In recent weeks 2 airlines have had high impact, high visibility outages, so the focus is squarely on the impact of an IT disaster, and the reputational brand equity of the company involved. Delta the Atlanta-based carrier reported a computer outage that caused more than 650 flights to be canceled and more than 2,000 to be delayed. By the end of the day, the system was back online but the ripple of delays continued. So as to make this blog at least somewhat interesting I have decided to spice it up my musings with Star Wars references.
The point where the CIO quoted Han Solo and said “I have a really bad feeling about this…” is unclear from what you can pick up from the press reports. However, you can certainly tell that they were very unlucky in the first instance and then the downstream impact led into the standard fare of how Disaster Recovery planning is handled.
From what you can glean from the web, it appears that a generator fire led to a power surge that took out their datacentre, not what was initially reported that it was a Power grid failure, it is amazing how fast blame can be shifted in this type of scenario. This led to the outage that impacted travelers across the globe which was felt in reservation systems and by Delta staff who were at the sharp end in front of travelers.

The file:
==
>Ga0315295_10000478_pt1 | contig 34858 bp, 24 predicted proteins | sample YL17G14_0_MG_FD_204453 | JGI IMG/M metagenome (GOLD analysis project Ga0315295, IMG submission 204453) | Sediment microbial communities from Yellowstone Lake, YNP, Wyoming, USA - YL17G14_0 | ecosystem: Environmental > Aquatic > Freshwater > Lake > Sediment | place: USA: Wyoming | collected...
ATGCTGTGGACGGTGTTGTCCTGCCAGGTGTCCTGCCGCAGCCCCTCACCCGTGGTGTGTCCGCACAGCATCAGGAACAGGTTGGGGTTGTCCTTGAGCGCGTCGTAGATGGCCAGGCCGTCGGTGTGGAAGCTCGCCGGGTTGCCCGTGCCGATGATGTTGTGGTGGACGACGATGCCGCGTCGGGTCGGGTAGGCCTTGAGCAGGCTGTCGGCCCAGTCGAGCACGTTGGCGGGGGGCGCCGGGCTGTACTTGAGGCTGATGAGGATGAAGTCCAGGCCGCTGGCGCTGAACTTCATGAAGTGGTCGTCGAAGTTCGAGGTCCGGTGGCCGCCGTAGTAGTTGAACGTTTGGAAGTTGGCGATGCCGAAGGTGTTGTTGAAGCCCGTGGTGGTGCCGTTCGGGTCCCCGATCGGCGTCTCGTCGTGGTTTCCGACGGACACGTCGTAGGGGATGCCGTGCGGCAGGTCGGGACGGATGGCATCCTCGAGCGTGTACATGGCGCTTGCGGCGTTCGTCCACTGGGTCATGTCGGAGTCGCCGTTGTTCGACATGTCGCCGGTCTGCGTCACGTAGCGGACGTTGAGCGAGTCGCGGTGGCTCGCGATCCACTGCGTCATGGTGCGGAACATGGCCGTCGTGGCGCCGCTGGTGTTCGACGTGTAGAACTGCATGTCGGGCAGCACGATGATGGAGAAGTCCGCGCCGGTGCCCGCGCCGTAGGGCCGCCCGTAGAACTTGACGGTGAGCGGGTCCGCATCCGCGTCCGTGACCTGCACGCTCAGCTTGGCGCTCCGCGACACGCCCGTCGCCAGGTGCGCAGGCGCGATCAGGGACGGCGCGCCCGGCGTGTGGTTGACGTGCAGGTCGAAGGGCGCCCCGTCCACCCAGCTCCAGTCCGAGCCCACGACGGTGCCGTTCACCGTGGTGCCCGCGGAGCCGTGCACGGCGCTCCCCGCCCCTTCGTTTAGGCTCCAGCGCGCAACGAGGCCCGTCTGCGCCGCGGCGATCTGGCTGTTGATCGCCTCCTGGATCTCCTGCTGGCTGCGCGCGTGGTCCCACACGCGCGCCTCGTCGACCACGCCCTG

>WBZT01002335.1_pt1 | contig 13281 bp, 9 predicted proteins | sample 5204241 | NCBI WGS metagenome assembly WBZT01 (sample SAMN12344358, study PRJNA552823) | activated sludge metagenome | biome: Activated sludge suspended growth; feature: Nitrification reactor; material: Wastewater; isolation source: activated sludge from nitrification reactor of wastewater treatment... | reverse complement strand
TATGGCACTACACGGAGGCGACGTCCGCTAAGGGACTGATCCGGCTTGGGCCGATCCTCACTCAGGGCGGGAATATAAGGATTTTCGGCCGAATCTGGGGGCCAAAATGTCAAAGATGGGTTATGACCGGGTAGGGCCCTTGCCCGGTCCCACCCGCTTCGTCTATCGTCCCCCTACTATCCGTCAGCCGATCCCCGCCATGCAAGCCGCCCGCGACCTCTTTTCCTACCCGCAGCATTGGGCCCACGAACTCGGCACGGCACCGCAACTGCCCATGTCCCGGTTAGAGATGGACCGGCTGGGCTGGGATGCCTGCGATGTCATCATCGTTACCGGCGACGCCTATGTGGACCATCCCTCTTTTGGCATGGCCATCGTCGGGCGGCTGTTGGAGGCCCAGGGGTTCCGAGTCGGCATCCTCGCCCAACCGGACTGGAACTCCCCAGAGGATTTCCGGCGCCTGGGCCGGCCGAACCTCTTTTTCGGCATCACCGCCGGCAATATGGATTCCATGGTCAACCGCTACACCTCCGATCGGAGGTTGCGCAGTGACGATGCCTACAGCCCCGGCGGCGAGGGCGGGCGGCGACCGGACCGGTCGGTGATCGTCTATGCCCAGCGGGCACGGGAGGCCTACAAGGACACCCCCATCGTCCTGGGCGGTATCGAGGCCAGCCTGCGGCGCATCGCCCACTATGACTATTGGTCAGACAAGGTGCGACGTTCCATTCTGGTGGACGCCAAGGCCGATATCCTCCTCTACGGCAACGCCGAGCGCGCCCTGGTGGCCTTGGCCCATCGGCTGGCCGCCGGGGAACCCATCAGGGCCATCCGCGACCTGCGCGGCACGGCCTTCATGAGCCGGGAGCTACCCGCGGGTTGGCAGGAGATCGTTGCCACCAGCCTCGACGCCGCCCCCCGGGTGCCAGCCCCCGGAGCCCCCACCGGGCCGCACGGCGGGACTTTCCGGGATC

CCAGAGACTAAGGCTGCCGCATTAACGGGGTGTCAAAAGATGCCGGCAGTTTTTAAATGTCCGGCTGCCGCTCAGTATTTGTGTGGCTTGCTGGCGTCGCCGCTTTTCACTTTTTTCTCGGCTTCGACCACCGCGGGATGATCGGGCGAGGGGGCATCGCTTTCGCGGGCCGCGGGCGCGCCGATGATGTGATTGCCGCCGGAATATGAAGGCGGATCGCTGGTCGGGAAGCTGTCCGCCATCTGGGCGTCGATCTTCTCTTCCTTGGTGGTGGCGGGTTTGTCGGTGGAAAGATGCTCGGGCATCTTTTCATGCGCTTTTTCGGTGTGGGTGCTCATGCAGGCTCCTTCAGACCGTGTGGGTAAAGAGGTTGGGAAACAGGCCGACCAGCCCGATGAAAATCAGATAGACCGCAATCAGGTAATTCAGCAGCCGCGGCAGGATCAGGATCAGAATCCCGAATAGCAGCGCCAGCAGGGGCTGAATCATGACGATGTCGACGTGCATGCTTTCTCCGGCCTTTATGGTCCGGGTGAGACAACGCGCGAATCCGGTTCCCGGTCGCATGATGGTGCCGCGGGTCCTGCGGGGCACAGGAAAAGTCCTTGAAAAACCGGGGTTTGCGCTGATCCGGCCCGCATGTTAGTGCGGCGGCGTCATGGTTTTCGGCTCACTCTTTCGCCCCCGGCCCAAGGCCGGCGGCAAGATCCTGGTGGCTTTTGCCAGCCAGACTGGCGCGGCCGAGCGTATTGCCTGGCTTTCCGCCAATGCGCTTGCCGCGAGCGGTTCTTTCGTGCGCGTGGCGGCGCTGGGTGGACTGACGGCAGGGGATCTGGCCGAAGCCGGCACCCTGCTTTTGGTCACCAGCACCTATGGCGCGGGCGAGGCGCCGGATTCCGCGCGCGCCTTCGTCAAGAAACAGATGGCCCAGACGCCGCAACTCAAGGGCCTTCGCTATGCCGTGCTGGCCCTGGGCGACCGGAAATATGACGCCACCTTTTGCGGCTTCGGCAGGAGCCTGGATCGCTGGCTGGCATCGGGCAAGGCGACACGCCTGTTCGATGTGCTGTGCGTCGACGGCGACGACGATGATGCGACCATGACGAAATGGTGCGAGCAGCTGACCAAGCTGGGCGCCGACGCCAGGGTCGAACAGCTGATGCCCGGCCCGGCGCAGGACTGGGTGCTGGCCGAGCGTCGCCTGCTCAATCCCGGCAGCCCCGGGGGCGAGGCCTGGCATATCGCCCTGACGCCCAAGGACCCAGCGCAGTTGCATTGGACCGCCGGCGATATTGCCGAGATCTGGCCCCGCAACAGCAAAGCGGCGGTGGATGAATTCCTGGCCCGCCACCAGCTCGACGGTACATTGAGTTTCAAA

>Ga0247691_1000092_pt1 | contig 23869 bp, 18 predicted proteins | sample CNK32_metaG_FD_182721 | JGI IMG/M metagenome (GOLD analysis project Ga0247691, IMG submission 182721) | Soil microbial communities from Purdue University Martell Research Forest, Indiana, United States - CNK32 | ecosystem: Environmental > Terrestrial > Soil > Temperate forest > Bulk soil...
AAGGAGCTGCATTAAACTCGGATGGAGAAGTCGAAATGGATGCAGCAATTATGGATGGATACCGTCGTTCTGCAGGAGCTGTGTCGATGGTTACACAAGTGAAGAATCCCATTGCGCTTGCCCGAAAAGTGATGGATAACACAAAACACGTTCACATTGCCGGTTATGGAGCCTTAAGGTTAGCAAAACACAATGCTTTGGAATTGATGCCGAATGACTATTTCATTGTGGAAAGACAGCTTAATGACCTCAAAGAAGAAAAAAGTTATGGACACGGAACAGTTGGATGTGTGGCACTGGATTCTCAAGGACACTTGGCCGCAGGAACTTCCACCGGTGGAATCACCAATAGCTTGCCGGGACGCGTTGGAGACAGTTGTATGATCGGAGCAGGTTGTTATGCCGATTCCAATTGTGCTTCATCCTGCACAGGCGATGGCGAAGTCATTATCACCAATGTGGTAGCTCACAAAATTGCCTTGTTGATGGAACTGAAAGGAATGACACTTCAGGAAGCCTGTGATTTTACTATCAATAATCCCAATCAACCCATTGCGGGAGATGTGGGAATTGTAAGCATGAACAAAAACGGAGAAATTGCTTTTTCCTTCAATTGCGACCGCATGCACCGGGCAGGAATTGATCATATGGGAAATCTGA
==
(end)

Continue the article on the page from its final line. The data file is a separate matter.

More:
As the LA Times so succinctly put in their reporting of the Delta outage “Experts have blamed the rash of outages on massive, interconnected computer systems that lack sufficient staff and financial backing.” The first part of this sentence intrigued me. Imagine if there were a way to consolidate web and front end systems onto an architecture, based on say Linux, that could run on the same hardware as the core system of record and provide a massively simplified architecture that could be cleanly failed over in the event of a failure… just imagine… (hint this has only been possible since 2000 its called Linux on z Systems)
Another element of this story that comes out is Disaster Recovery planning, when did Delta last simulate this type of outage? To quote Yoda, “either do or do not, no such thing as try” this applies as much to Disaster Recovery planning as it does in life. There is absolutely no point having a ‘plan’ for the event of a disaster if you haven’t tried it, multiple times and regularly. I don’t think it’s a Star Wars quote, but it should be “Hope is not a strategy”
In summary if you want massively simplified Disaster recovery the answer is simple massively consolidate your IT estate, the simple equation being less boxes = less to fail over… If you still have doubts, then as Darth Vader would say “I find your lack of faith disturbing…”